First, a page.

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Digital Economy Act 2017 – the new Telecoms Code

26 May 2017

The Digital Economy Act 2017 received royal assent on 27 April 2017 and introduces, amongst other changes, a new Electronic Communications Code (the 'New Code').

The existing Electronic Communications Code is found in Schedule 2 of the Telecommunications Act 1984 (as amended by Schedule 3 of the Communications Act 2003) and has long been earmarked for a revamp.

The New Code is contained in Schedule 1 of the Digital Economy Act 2017. The New Code makes some significant changes to the existing legislation and needs to be reviewed carefully by landowners who benefit from the income afforded by entering into agreements with telecom operators. The key provisions of the New Code are:

  1. Telecoms leases are removed from the ambit of the Landlord and Tenant Act 1954 and therefore will not benefit from security of tenure under that Act. This means that landowners no longer need to proactively seek to exclude telecoms leases from the security of tenure provisions of the Landlord and Tenant Act 1954. However, the powers in the New Code granted to telecoms operators cannot be contracted out of, so telecoms operators will still benefit from an alternative form of security of tenure under the New Code.
  2. New telecoms leases cannot limit the rights of the telecoms operators to assign the lease in future or impose any conditions for such assignment (except for requiring a guarantee on an assignment if appropriate) to another telecoms operator.
  3. Telecoms operators will have a right to share occupation of the relevant land with other operators. It is not clear whether landowners can require a further licence fee or 'payaway' in such circumstances as a condition of their leases. It is common practice at present for landowners to expect a share of royalties or licence fees where a tenant under a telecoms lease shares occupation with another operator and receives income as a result of that arrangement. This change in the New Code could therefore have a detrimental impact on income received by landowners going forward.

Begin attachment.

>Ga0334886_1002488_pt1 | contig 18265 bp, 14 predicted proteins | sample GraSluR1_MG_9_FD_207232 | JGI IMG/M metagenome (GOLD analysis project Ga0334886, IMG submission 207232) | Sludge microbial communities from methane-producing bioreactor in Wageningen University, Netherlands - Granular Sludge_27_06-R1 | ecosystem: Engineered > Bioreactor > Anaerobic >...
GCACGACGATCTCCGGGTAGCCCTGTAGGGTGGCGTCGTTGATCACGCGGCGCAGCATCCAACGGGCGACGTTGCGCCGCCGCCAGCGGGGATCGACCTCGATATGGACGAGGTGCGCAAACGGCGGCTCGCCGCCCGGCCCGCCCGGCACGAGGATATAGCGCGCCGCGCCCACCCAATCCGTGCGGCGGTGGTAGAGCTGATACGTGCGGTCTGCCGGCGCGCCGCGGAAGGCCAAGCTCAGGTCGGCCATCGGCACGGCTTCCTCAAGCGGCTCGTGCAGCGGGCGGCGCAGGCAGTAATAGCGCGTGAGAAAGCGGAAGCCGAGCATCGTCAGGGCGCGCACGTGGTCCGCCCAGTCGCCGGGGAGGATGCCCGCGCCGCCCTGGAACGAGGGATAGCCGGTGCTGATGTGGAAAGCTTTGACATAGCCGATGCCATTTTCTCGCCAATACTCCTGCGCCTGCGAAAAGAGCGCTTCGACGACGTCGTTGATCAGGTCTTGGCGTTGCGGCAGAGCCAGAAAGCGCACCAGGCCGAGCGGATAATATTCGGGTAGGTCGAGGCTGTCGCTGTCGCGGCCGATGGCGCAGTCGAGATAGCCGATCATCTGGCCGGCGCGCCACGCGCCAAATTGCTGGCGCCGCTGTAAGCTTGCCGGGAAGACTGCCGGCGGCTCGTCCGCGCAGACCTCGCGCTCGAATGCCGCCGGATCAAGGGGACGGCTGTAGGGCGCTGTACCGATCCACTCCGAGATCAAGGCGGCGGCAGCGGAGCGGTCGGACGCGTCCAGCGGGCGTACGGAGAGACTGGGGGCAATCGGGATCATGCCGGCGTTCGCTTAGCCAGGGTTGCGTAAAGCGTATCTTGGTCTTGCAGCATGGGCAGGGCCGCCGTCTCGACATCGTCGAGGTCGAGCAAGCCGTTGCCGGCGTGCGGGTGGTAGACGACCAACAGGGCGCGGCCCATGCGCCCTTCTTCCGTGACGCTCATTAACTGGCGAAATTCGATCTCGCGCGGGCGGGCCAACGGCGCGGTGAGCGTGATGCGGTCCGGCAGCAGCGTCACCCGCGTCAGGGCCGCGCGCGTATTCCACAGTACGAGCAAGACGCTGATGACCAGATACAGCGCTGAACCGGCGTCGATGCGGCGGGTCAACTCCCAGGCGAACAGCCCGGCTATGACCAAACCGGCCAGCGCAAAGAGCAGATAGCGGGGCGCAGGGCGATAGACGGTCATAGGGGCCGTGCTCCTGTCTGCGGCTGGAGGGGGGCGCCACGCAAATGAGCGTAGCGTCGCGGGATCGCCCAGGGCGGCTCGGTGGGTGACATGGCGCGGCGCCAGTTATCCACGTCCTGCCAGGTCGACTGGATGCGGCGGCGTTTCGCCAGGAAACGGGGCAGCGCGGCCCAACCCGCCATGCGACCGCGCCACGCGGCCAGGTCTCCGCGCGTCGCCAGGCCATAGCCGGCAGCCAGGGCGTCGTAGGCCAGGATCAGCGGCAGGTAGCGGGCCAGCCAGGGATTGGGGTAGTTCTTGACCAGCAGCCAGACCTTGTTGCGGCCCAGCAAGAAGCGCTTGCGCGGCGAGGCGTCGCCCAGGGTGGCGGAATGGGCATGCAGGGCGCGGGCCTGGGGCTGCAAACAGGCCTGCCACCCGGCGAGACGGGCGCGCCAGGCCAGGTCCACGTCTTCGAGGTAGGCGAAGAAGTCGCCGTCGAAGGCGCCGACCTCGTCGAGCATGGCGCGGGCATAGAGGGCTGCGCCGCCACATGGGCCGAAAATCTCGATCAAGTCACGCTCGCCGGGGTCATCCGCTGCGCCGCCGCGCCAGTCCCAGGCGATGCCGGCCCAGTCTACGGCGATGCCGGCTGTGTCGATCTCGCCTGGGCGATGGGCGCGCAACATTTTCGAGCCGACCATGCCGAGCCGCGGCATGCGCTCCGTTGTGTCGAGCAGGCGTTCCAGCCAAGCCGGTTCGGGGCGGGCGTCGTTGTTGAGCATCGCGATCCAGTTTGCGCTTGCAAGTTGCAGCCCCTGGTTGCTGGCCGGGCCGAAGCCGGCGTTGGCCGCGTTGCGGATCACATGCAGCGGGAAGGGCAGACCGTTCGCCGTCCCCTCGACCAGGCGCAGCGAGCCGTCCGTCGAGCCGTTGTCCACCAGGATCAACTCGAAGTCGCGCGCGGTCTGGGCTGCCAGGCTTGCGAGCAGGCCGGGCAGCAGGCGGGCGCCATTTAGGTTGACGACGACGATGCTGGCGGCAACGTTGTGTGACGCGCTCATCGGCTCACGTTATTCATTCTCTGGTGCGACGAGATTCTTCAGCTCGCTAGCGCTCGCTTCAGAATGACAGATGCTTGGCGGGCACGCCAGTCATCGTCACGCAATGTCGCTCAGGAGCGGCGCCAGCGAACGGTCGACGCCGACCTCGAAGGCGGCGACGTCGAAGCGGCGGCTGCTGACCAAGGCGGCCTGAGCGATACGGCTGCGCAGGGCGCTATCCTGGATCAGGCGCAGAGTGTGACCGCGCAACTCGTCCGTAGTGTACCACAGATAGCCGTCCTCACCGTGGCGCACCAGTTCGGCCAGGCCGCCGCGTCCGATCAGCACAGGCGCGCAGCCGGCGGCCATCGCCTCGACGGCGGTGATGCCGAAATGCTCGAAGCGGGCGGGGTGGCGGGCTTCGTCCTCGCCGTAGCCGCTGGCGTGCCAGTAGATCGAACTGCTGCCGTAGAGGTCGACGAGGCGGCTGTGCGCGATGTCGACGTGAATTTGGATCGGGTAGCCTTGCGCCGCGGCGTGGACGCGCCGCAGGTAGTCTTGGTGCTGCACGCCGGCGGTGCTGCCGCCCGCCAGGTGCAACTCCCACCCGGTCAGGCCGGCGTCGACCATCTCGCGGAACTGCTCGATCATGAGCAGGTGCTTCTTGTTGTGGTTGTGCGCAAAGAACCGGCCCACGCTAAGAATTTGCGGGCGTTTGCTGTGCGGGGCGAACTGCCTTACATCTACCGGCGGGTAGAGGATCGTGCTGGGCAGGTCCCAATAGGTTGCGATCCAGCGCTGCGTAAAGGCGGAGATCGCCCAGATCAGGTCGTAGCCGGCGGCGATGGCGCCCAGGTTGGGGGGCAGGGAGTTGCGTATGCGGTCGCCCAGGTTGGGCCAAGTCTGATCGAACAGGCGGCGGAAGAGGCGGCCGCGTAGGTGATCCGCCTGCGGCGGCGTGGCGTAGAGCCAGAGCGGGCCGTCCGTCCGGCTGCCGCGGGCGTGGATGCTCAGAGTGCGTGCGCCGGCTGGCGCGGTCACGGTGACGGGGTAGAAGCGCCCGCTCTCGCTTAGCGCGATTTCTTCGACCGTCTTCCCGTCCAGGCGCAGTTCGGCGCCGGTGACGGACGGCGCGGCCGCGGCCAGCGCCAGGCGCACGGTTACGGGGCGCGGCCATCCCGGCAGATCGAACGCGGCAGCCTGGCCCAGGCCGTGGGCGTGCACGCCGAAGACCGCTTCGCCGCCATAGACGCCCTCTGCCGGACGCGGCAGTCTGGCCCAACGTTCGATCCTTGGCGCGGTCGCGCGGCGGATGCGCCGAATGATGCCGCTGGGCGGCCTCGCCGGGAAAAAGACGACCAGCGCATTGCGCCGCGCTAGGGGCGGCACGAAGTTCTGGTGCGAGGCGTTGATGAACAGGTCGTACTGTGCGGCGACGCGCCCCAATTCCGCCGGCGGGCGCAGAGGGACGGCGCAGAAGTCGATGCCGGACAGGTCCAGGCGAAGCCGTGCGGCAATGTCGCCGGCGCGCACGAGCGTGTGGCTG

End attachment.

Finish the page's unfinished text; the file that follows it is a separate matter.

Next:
4. Telecoms operators will also have a right to upgrade equipment they have erected pursuant to their New Code powers. There is a caveat on the free ability to upgrade equipment though and that is that the upgrade must have “no more than a minimal adverse impact” on the appearance of the equipment and place no extra burden on the landowner.
  5. Telecoms leases granted under the New Code will be overriding interests capable of binding successors in title even where they have not been registered at the Land Registry. When acquiring land then, it is important to carry out suitable due diligence to establish whether there are any telecoms rights affecting the land – whether leases for telecoms masts or rights to lay cables underground. Without the need to register telecoms leases and with the ability to freely share occupation, it could become more and more difficult for landowners and purchasers of land to keep track of who is occupying their land.